My first car was a red 1980 Chevette. My parents got it for me - notice I said got, not bought - when I was 17. They did not get me the Barbie pink VW bug I wanted. Or the nice sorta new Toyota I had my eye on. No. They showed their love to me in the form of a 1980 red Chevette.
One evening they took me outside to the driveway and presented it to me as though it were a Porsche wrapped with a big red bow. I said, "Oh...is this for...me?"
"Yes!" They beamed.
I nodded slowly. "You bought this for me?"
My mom smiled hugely. "Someone owed your dad some money don't you like it say thank you!!"
I slid my behind onto the red vinyl seats and my feet onto the red carpet and checked out my red AM radio. Which was glaringly lacking a red cassette deck. I sighed. And grimaced. My automotive dreams shattered on the concrete of our freshly repoured circular driveway. "Thanks."
Now, before you start saying what an ungrateful brat I was at the age of 17, I need to make one thing abundantly clear: I was an ungrateful brat at the age of 17.
My parents later said that they believed that that car would build character. And it did. My whiny, self-conscious, covetous character grew by leaps and bounds.
Soon, however, I began to appreciate the fact that my car was what it was - and wasn't what it wasn't. Not only because it could get me and my friend Marcella to Galveston and back on only $4 of gas as we competed in the Great Summer of '87 Tan-O-Thon Slash Cancer Quest, as the jambox in the front seat busted out Cure and Erasure songs on our mixed tapes.
But more so because my driving skills were frequently called into serious question. Even by, well, especially by my friends. All of our teenage cars were lovingly and thoughtfully christened: Tony's was the Gumbymobile, Rosann's was the Bootymobile. Missy's?
They called it the Deathmobile.
There was a hint of this before I even got my drivers license, on the day that I backed my mom's prized 1985 Champagne Oldsmobile Delta 88 right into the side of her friend and coworker's car.
It became more apparent as my Little Red Chevette drove off to Austin for college and soon became covered with dings and dents and scratches from backing into poles and trees and people etc.
Yes, yes, whatever, I backed into a people once on the UT campus, trying to parallel park in an alleyway by Dobie. He was uninjured. All of him. Especially his middle finger part.
I also backed into my ex-boyfriend only a couple of weeks after he had broken my heart into 48,672 pieces. It was truly an accident - I honestly did not see the boy. I was so, so glad he was okay! Not because I wouldn't have taken delight in his being just slightly injured, say, a broken femur, perhaps an ulna. No, I was relieved he survived only because I felt quite certain that not a jury in Texas would believe that his vehicular homicide was completely unintentional. He did deserve it, after all.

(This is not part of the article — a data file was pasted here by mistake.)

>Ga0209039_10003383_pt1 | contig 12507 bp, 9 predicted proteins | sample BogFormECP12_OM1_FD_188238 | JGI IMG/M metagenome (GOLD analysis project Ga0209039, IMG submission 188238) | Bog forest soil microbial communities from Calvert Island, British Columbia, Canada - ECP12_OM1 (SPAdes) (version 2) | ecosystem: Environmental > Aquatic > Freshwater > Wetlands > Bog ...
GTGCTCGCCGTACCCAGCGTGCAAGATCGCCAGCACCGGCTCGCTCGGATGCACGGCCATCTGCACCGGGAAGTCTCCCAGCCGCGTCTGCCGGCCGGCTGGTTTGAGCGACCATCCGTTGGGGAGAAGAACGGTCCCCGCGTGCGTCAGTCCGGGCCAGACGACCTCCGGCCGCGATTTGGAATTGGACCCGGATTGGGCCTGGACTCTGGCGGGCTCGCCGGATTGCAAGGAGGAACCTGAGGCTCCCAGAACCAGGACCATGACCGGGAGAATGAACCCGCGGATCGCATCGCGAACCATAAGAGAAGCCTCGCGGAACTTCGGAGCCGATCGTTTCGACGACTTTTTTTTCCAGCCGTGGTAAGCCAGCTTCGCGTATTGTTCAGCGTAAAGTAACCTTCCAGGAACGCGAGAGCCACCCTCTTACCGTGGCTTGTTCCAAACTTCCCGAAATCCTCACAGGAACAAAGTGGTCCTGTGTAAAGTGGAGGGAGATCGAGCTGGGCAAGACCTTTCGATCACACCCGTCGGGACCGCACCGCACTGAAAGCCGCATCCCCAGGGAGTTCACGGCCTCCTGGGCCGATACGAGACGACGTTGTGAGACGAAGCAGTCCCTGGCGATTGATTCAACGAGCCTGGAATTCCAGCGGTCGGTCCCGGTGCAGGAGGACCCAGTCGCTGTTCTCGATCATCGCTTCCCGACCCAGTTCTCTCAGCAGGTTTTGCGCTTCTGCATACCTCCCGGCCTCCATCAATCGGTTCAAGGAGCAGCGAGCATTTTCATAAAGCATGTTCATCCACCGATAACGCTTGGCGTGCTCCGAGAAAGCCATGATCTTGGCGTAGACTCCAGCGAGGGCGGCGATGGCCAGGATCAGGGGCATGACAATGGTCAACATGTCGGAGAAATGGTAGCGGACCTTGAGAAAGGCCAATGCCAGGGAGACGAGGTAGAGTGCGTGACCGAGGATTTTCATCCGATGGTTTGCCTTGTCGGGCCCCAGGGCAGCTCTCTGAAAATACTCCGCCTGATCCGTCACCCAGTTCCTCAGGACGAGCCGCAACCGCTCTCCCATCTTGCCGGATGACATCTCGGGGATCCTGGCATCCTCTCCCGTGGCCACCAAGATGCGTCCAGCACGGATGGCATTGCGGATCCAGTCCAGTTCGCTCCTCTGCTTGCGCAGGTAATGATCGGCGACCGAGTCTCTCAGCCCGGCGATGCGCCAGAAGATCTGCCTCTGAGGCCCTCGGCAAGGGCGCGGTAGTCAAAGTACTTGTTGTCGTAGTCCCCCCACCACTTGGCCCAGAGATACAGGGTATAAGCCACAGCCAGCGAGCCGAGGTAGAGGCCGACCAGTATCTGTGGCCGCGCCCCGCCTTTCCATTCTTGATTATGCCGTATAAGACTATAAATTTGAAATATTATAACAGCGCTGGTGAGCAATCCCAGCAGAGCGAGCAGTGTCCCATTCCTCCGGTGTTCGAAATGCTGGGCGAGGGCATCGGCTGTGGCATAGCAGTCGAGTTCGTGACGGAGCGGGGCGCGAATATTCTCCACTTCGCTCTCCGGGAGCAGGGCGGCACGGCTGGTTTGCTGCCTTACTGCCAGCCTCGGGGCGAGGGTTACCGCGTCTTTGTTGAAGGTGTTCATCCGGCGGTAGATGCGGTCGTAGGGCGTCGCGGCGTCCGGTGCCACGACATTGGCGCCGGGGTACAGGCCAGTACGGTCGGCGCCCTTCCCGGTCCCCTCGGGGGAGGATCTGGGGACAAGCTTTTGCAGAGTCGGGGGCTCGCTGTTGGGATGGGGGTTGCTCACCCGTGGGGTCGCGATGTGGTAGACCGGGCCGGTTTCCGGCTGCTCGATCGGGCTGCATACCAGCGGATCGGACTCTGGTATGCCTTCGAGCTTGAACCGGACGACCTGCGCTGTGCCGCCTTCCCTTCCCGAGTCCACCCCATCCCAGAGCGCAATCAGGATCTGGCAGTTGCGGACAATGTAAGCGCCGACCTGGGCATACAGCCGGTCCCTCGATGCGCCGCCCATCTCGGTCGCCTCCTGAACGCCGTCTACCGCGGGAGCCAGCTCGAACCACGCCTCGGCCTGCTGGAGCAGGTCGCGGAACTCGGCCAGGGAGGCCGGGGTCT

After the Chevette finally fell apart, I received a much nicer car just in time for graduation - a 1992 Mitsubishi Eclipse. It had a tape deck and my word, that car was fast! I mean, supposedly it was fast, I wouldn't know myself, being a Law Abiding Citizen. And it was beautiful. And I really wanted to keep it that way.
Problem was, mailboxes and poles and yes, other cars still had this nasty habit of jumping out behind me when I was trying to back up. The poor Eclipse was soon Missified.
After one particularly bad week when I backed straight into the tree in the middle of my Aunt Martha Ann's driveway (why would you have a tree in the middle of your driveway?!? Especially when I was coming to visit?!?) and into a parking lot pole the very next day, my good friend Stephen decided that it was time for a heart to heart.
He sat me down. He held my hands in his. He looked into my eyes. "Missy," he began. "I have been thinking about your driving and I have come to a conclusion."
I sighed and pouted a little bit. He continued.
"You are not a bad driver. No." My face lit up slightly. "You, Missy, have a disability. Therefore, whenever you are about to back up, you must stop, and say to yourself, 'I have a disability. I must be very. careful.' Then you may proceed."
It was genius, y'all. Absolute genius. I would repeat my mantra every single time I slid into reverse and and I think I only backed into like, three things over the next six years. Which was a beautiful record.
Having kids, of course, instilled an intense paranoia in me, so not only did I become much more careful but when we bought the momivan I had the backup sensor installed. Now if any object real or imaginary comes within a couple of feet of my back fender my van freaks out and beeps herself apoplectic. She is very neurotic, and Mommy like it like that.
Considering my disability, I positively loathe driveways. Ours is rather long and not straight. There was a tree along one side of it and yes I hit it and chopped that sucker down. But since we have lived here seven years, I have mastered the fine art of backing out of my own driveway, never with full confidence, but without incident.
Until about six months ago.
When for WHATEVER REASON, I suddenly and inexplicably began to veer slightly off to the right, into the grass, which caused me to bottom out on the curb, and severely trench my own yard!!
Now that the trench is there, it is retrenched and my already neurotic momivan is bottomed out on about a weekly basis. Walker even does it now!
It is the most frustrating thing in the world, and I admit when I do it words expel from my mouth that refute any character building that may have been achieved since I was 17.
I need very desperately to revive the mantra.
My name is Missy.
I have a disability.
I must be very. careful.